Also, in my testing, latency is the same over wireless AC as it is wired.
     
  22. winstars macrumors member

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    Dec 10, 2015
    #22
    I have TW Internet 300/20 MAXX, with a year old Airport Extreme and a Arris 6181 modem. With the speedtest.net app it says my ATV4 is getting 320/25 using the WiFi... I have not tried to use ethernet because its... not close by...

    With the ATV4, I am getting zero buffering and movies etc just play instantly, unlike the ATV3 it replaced. Is this because I am using the ATV4, which has AC, as does the Airport Extreme. My MBP and iPad are a few years old and I don't believe have the AC so I haven't been really using the Airport Extreme to its full capacity I suppose...

    I fully understand that I really don't "need" the 300/20, that 50/10 would be fine. But there are times in my home when I might have 3 or even 4 people online at the same time.

    Loading a new app on ATV4 is almost instant, understanding that 200MB is the max it could be...
     
  23. cynics macrumors G3

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    Jan 8, 2012
    #23
    Apple caps there servers at around that to a single connection. Post a pic of your routers network activity connected to an apple server exceeding that. Even if I greatly exaggerated do honestly believe you can get more then a 100 mbs download from a single Apple server? There is just way to many users for that to even be imaginable. But lets humor the idea and use yourself as an example, if you get 250 meg per second wifi or 100 meg per second Ethernet app download you'd save yourself a little over 1 second on the max 200 mb app size of downloads. So even if the impossible was possible we are talking 1.x seconds of time saved at best. That's a pretty tough sell IMO.

    Your latency testing is irrelevant, maybe you are lucky and don't live in a congested network area which can very well be the case. The best you can ever hope for "is the same" latency and that is because the bottleneck is elsewhere and not between the AppleTV and router.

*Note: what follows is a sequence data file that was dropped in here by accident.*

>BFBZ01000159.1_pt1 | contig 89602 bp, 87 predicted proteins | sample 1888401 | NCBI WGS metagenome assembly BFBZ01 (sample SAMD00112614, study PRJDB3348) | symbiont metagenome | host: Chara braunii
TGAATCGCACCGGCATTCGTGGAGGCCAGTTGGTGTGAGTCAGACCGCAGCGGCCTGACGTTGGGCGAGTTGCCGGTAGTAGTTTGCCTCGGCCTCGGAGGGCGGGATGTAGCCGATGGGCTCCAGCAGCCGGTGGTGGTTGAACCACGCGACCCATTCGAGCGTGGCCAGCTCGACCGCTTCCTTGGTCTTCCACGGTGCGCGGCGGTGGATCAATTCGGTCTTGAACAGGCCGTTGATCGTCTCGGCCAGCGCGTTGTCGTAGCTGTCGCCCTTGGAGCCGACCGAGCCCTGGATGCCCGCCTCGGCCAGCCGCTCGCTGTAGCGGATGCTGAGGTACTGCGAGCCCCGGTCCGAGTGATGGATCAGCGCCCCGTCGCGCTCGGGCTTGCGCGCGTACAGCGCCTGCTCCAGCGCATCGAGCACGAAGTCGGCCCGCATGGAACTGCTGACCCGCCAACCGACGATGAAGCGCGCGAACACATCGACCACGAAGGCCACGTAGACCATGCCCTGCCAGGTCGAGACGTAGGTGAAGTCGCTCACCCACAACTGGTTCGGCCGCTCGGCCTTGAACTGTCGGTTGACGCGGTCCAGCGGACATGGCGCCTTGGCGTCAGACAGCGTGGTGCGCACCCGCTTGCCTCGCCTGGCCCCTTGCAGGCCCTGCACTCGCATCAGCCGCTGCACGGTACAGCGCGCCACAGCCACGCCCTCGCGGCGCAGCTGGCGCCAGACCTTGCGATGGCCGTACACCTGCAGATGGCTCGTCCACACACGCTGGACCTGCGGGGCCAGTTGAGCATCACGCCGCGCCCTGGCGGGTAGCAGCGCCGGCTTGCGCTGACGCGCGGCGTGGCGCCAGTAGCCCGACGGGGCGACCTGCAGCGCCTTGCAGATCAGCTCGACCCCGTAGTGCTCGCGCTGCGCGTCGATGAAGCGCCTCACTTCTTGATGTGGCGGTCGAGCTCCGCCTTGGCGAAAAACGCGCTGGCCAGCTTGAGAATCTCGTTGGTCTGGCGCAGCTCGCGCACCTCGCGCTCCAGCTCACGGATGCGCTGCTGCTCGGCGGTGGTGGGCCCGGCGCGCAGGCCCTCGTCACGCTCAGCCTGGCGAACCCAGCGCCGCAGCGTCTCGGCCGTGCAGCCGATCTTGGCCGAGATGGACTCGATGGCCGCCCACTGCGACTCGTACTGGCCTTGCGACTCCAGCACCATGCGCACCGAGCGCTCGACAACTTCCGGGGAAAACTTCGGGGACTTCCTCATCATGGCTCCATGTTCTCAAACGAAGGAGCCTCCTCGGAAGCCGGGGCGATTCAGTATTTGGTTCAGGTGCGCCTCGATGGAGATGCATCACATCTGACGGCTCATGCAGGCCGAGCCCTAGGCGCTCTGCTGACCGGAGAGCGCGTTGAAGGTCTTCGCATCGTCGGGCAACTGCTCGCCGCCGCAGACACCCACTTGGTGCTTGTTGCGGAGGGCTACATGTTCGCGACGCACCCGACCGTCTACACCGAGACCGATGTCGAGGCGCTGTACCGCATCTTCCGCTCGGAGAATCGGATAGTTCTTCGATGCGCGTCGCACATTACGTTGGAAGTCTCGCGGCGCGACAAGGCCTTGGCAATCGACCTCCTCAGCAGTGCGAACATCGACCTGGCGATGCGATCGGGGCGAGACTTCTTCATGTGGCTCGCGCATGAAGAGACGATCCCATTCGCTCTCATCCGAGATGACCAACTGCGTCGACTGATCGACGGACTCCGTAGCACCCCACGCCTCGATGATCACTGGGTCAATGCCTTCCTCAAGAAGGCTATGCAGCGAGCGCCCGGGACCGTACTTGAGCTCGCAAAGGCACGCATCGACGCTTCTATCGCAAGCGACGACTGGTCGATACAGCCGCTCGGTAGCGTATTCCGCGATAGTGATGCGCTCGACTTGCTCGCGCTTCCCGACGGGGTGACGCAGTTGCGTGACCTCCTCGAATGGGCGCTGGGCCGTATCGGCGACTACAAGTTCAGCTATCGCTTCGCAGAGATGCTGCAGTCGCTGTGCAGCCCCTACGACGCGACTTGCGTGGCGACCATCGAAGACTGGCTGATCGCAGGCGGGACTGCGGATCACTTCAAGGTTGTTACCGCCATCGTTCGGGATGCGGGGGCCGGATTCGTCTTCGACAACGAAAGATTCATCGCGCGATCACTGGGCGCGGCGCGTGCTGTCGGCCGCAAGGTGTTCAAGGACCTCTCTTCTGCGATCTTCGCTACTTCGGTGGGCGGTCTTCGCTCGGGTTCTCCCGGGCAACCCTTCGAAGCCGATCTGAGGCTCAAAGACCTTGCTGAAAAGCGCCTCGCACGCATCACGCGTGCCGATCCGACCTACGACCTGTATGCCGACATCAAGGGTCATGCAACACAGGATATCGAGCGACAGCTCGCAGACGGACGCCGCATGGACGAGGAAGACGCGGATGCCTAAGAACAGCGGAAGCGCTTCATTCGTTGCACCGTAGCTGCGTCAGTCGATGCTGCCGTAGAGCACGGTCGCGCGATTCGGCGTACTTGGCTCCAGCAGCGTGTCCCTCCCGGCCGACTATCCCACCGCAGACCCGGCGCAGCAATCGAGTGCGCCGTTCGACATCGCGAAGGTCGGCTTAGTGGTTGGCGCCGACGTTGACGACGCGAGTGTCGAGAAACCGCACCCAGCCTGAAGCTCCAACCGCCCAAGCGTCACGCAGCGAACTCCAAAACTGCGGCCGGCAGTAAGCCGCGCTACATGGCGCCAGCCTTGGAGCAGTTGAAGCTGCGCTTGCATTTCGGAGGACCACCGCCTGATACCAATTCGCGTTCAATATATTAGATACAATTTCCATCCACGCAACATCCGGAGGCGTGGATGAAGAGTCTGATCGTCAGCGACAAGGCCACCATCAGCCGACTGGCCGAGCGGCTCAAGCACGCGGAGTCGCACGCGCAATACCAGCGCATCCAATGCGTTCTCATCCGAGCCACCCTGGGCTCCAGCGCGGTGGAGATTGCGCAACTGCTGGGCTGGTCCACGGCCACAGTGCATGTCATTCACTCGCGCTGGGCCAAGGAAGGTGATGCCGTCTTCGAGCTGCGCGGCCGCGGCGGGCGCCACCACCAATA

Streaming is also more irrelevant with an AppleTV. Assuming you are storing your media on SSD so it can even read as fast as your network connection, you won't be consuming the data that fast. Think about it, that is literally like trying to tell someone they need an SSD to watch movies on there computer. Haha

    I'm not knocking wireless AC, it's what I use for networking and if my ATV wasn't sitting next to my router what I'd be using. Just for me personally, given the choice I'll still take Ethernet at 10/100 for an AppleTV over wireless AC. YMMV however.
     
  24. d21mike macrumors 68040

    d21mike

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    Jul 11, 2007
    Location:
    Torrance, CA
    #24
    Wired unless forced to use wireless. I have 8 ATV's with one on wifi ac and the rest wired. I have multiple iPhones and iPads sharing my wifi. Anything that stays in a fixed location should be wired. I know all of the arguments with 10/100 verses wifi ac and wish Apple had used GB Ethernet in the Apple TV to avoid that debate.
     
  25. fpnc, Dec 12, 2015
    Last edited: Dec 12, 2015

    fpnc macrumors 68000

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    San Diego, CA
    #25
    Regardless of your promised or tested internet service speed if you think that Netflix or any other video service is going to give you a consistent 100Mbps or greater stream then you need to think different.

    In any case, wired ethernet will most likely give you the best service, minute-after-minute, hour-after-hour, and day-after-day. You might be able to get peak rates that are somewhat faster over WiFi, but in most cases the overall experience will be smoother and more consistent with a wired connection.